Apology About My RTM Rant

I want to make an apology about the tone of voice I took with regard to the RTM conference in my previous post. I know the organizer of this conference, Jeff Feige, and have a lot of respect for the guy. He’s definitely in the commercial space crowd, and is definitely trying to put on an excellent program that should have much in it that anyone from the commercial side of the space community should enjoy. He’s asked my MSS collegue, Michael Mealling, to chair a panel or two, one of which will highlight private lunar hardware/service providers. He’s currently requesting any such providers to please contact him so he can put together a high-quality panel.

I accused SFF of being too NASA-centric with their RTM announcement. However, much like the fact that NASA can’t be faulted too bad for not awarding the CEV contract to an alt.space company since none of them even tried to apply, Jeff and the SFF can’t really be faulted for having a bunch of NASA guys speaking at the conference if there aren’t enough people from the private sector actually doing anything or willing to talk about it. Even if I disagree with the wisdom of how they are going about some things, they are doing something, and they have a right to talk about it. Unlike the suborbital market, there are a lot less private groups currently working on lunar related products/services, and there’s still a lot of people out there who don’t yet realize there’s an alternative to the NASA status-quo. To badly paraphrase/mutilate a verse from scripture, “they are only kept from the truth because they know not where to find it”. They’re more likely to become interested with and open to private developments if we use a bit more friendly persuasion instead of vitriol. They also can’t be faulted as much for ignorance of private lunar ventures if those of us who support such things decide to boycott one of the best venues for giving them such enlightenment.

So, it looks like I’ll be going this year to support Jeff’s good work, to see what Michael’s able to whip together, and to generally get to know better the people in this field that I want to be part of.

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Jonathan Goff

Jonathan Goff

President/CEO at Altius Space Machines
Jonathan Goff is a space technologist, inventor, and serial space entrepreneur who created the Selenian Boondocks blog. Jon was a co-founder of Masten Space Systems, and is the founder and CEO of Altius Space Machines, a space robotics startup in Broomfield, CO. His family includes his wife, Tiffany, and five boys: Jarom (deceased), Jonathan, James, Peter, and Andrew. Jon has a BS in Manufacturing Engineering (1999) and an MS in Mechanical Engineering (2007) from Brigham Young University, and served an LDS proselytizing mission in Olongapo, Philippines from 2000-2002.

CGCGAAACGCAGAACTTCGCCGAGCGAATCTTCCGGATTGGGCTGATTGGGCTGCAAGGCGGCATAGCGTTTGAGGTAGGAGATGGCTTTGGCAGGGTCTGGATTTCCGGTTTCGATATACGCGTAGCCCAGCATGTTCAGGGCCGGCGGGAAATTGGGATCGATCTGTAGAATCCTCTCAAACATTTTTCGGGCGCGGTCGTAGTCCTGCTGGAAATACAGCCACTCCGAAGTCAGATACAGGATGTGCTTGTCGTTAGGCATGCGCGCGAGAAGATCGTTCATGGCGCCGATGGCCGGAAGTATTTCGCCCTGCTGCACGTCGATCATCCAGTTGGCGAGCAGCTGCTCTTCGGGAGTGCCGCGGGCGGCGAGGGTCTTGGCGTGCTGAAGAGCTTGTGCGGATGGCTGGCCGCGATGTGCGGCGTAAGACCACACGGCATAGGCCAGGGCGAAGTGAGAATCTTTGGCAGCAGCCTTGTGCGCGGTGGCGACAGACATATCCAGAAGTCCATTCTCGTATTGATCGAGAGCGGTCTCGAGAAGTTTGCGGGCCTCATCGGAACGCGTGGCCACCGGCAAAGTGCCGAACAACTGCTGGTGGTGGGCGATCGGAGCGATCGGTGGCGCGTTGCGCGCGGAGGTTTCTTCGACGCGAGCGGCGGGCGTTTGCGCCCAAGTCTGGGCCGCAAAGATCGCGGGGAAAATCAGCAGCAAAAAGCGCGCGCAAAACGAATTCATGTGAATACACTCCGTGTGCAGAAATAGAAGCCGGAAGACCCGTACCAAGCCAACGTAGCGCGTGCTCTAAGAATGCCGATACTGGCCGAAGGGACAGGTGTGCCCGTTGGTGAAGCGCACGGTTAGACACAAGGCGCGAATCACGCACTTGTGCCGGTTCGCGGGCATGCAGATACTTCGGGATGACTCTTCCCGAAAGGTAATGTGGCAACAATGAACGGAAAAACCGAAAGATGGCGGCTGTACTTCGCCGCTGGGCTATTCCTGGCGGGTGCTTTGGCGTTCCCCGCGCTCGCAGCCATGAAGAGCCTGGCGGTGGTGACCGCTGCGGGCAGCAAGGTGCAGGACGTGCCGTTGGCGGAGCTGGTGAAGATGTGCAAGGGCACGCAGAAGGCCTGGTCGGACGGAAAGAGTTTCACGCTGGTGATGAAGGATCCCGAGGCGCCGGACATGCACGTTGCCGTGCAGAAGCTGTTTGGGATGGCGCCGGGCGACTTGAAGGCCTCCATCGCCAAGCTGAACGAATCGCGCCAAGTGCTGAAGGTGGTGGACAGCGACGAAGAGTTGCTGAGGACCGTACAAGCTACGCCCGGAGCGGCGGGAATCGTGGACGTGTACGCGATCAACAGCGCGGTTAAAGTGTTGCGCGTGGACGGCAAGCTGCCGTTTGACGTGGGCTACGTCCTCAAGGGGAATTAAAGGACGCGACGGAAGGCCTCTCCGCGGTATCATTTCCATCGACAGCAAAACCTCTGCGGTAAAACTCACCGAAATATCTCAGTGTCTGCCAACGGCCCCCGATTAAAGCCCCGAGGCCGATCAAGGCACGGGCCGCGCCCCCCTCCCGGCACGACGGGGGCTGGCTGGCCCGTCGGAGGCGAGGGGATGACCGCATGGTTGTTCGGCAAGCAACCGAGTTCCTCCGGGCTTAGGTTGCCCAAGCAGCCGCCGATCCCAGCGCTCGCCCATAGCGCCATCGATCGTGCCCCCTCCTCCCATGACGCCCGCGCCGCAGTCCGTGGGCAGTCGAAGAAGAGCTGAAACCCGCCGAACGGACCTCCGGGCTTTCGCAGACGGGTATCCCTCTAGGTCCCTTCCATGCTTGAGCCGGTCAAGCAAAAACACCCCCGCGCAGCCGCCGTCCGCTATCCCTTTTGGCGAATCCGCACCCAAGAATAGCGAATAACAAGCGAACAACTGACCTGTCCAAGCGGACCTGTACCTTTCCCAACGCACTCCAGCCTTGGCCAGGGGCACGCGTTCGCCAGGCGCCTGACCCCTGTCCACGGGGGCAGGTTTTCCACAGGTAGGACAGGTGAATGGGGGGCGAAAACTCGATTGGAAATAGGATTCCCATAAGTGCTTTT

Jonathan Goff

About Jonathan Goff

Jonathan Goff is a space technologist, inventor, and serial space entrepreneur who created the Selenian Boondocks blog. Jon was a co-founder of Masten Space Systems, and is the founder and CEO of Altius Space Machines, a space robotics startup in Broomfield, CO. His family includes his wife, Tiffany, and five boys: Jarom (deceased), Jonathan, James, Peter, and Andrew. Jon has a BS in Manufacturing Engineering (1999) and an MS in Mechanical Engineering (2007) from Brigham Young University, and served an LDS proselytizing mission in Olongapo, Philippines from 2000-2002.
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2 Responses to Apology About My RTM Rant

  1. Adam Elkins says:

    Hello

    This is an excellent post John, and it hits the nail right on the head. We can sit here and discuss the whys and wherefores but unless we can create something of value up there and deliver it to our customers down here we’re not going anywhere.

    The ‘new continent’ argument just doesn’t do it for me. What’s wrong with the ones we’ve got at the moment? Besides, Antarctica doesn’t have anything we can’t get elsewhere except cryogenic cold, miles-thick ice and unending night. It’s also far from the major powers. On the other hand, I think colonising outer space will have a much more profound impact on our technology, our society and our future as a species. But we can’t take that to the bank.

    In fact I don’t think anyone can point to a single tangible reason why we must go into space. Life on earth is comfortable enough for anyone who can afford it, and we can already do here on earth almost anything that we might think of doing in outer space. Whatever changes that view, it is going to have to be something completely alien to our prevailing ways of thinking (due to the space environment) and which has a profound impact on our society in some way (to justify the cost). Something like a cure for cancer, the key to nuclear fusion or a lossless way of transporting energy.

    In my opinion the first priorities for a budding astronautics enterprise are to:
    1. Identify goods or services that can be produced in outer space that will have a substantial impact on the way people do things here on earth;
    2. Create a business ‘envelope’ in which the above can be repeated sustainably and reliably.

    Once we have these we will have a regular supply of reasons to keep going into space, and the argument will be settled, at least for the short term.

    Regards

    Adam

  2. john hare says:

    Adam,

    I agree with your comments with one question. Was this a reply to the Why post?

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